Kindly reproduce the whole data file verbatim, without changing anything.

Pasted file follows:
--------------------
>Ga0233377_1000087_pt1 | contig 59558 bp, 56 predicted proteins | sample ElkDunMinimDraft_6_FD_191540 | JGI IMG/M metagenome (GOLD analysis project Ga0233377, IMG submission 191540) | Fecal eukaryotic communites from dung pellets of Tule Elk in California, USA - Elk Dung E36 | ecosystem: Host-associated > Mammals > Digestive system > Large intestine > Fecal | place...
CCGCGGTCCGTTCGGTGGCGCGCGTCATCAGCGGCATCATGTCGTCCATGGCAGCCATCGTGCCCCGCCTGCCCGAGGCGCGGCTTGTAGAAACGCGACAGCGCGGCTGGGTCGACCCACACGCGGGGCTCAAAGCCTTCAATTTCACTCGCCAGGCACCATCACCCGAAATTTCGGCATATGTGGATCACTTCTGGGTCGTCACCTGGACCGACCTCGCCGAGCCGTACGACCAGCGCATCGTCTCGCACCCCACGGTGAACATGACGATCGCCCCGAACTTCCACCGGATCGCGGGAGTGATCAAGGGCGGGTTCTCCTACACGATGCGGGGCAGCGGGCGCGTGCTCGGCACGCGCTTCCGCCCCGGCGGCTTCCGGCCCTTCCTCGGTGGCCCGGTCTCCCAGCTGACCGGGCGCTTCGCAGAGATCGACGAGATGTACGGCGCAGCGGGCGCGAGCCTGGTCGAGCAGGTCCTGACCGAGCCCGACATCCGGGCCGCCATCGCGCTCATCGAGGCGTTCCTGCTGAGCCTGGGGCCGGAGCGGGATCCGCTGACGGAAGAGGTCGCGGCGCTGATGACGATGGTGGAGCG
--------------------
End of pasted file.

>Ga0233377_1000087_pt1 | contig 59558 bp, 56 predicted proteins | sample ElkDunMinimDraft_6_FD_191540 | JGI IMG/M metagenome (GOLD analysis project Ga0233377, IMG submission 191540) | Fecal eukaryotic communites from dung pellets of Tule Elk in California, USA - Elk Dung E36 | ecosystem: Host-associated > Mammals > Digestive system > Large intestine > Fecal | place...
CCGCGGTCCGTTCGGTGGCGCGCGTCATCAGCGGCATCATGTCGTCCATGGCAGCCATCGTGCCCCGCCTGCCCGAGGCGCGGCTTGTAGAAACGCGACAGCGCGGCTGGGTCGACCCACACGCGGGGCTCAAAGCCTTCAATTTCACTCGCCAGGCACCATCACCCGAAATTTCGGCATATGTGGATCACTTCTGGGTCGTCACCTGGACCGACCTCGCCGAGCCGTACGACCAGCGCATCGTCTCGCACCCCACGGTGAACATGACGATCGCCCCGAACTTCCACCGGATCGCGGGAGTGATCAAGGGCGGGTTCTCCTACACGATGCGGGGCAGCGGGCGCGTGCTCGGCACGCGCTTCCGCCCCGGCGGCTTCCGGCCCTTCCTCGGTGGCCCGGTCTCCCAGCTGACCGGGCGCTTCGCAGAGATCGACGAGATGTACGGCGCAGCGGGCGCGAGCCTGGTCGAGCAGGTCCTGACCGAGCCCGACATCCGGGCCGCCATCGCGCTCATCGAGGCGTTCCTGCTGAGCCTGGGGCCGGAGCGGGATCCGCTGACGGAAGAGGTCGCGGCGCTGATGACGATGGTGGAGCG